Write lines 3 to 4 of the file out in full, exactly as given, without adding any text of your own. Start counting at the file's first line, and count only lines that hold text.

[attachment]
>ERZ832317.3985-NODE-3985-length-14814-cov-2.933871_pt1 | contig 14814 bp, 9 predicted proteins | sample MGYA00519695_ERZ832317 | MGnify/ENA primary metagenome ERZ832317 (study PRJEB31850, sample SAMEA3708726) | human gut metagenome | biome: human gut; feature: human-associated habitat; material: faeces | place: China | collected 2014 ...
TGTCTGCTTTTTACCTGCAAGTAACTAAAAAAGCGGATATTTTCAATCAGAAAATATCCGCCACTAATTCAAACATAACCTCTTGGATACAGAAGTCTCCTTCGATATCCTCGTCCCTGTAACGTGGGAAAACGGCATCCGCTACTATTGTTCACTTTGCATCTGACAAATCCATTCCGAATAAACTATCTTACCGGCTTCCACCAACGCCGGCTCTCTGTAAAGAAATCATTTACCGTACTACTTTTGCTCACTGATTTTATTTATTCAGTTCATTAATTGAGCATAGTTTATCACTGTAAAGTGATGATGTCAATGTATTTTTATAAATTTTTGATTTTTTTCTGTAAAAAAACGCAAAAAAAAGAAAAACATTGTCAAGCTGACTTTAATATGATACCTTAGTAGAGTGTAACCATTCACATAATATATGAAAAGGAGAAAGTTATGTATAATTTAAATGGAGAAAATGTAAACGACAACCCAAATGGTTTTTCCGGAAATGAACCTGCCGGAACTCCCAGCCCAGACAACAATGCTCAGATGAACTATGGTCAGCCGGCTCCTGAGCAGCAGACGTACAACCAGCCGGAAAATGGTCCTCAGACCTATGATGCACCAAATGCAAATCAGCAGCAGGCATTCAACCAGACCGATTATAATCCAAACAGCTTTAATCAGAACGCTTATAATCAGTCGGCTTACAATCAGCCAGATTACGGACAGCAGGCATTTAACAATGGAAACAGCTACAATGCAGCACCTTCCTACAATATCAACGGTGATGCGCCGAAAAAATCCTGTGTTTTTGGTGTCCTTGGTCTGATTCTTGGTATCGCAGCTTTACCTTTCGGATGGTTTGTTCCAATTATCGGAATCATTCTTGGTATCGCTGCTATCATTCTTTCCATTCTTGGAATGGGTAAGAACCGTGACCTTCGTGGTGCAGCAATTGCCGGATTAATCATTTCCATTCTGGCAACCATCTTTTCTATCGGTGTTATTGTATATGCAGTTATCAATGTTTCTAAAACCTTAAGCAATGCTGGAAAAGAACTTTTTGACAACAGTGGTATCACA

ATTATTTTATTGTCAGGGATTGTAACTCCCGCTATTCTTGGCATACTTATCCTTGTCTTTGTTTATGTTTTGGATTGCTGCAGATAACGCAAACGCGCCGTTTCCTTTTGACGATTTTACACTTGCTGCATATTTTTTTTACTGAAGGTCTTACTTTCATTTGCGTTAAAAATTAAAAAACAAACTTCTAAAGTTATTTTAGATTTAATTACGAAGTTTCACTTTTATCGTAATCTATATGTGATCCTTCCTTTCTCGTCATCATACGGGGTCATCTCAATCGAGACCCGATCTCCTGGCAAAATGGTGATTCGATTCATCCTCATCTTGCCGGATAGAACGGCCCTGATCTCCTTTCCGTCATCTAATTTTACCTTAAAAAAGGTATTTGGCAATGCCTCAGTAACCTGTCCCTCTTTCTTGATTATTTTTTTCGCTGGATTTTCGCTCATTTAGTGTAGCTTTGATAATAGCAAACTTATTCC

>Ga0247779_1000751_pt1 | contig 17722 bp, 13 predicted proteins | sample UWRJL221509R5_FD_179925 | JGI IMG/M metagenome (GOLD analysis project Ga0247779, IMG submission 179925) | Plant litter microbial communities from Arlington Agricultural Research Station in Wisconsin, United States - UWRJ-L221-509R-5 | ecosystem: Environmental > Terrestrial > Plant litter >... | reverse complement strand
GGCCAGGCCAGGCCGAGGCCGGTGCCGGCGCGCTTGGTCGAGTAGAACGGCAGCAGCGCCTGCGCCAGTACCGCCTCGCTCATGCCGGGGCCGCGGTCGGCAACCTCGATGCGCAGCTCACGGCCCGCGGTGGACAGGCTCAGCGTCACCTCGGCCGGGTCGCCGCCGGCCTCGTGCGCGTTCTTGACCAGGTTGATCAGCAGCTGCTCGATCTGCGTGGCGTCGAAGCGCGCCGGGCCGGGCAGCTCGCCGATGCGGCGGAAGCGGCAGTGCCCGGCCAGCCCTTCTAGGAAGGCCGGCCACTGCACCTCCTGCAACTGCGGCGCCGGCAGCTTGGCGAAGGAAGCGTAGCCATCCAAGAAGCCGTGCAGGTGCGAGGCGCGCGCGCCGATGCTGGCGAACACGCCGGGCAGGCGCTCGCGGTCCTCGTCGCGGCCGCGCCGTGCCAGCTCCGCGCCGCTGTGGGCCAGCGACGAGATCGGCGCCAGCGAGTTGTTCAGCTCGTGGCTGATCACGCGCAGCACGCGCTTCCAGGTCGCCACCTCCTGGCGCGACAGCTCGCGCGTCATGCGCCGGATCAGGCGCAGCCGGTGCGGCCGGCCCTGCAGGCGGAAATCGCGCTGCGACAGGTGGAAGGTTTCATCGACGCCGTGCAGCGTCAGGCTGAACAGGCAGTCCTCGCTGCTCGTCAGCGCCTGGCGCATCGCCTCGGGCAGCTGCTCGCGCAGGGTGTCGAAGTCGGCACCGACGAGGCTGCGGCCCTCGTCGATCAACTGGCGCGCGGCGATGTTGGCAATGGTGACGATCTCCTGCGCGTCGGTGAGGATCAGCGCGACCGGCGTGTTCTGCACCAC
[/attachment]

ATTATTTTATTGTCAGGGATTGTAACTCCCGCTATTCTTGGCATACTTATCCTTGTCTTTGTTTATGTTTTGGATTGCTGCAGATAACGCAAACGCGCCGTTTCCTTTTGACGATTTTACACTTGCTGCATATTTTTTTTACTGAAGGTCTTACTTTCATTTGCGTTAAAAATTAAAAAACAAACTTCTAAAGTTATTTTAGATTTAATTACGAAGTTTCACTTTTATCGTAATCTATATGTGATCCTTCCTTTCTCGTCATCATACGGGGTCATCTCAATCGAGACCCGATCTCCTGGCAAAATGGTGATTCGATTCATCCTCATCTTGCCGGATAGAACGGCCCTGATCTCCTTTCCGTCATCTAATTTTACCTTAAAAAAGGTATTTGGCAATGCCTCAGTAACCTGTCCCTCTTTCTTGATTATTTTTTTCGCTGGATTTTCGCTCATTTAGTGTAGCTTTGATAATAGCAAACTTATTCC

>Ga0247779_1000751_pt1 | contig 17722 bp, 13 predicted proteins | sample UWRJL221509R5_FD_179925 | JGI IMG/M metagenome (GOLD analysis project Ga0247779, IMG submission 179925) | Plant litter microbial communities from Arlington Agricultural Research Station in Wisconsin, United States - UWRJ-L221-509R-5 | ecosystem: Environmental > Terrestrial > Plant litter >... | reverse complement strand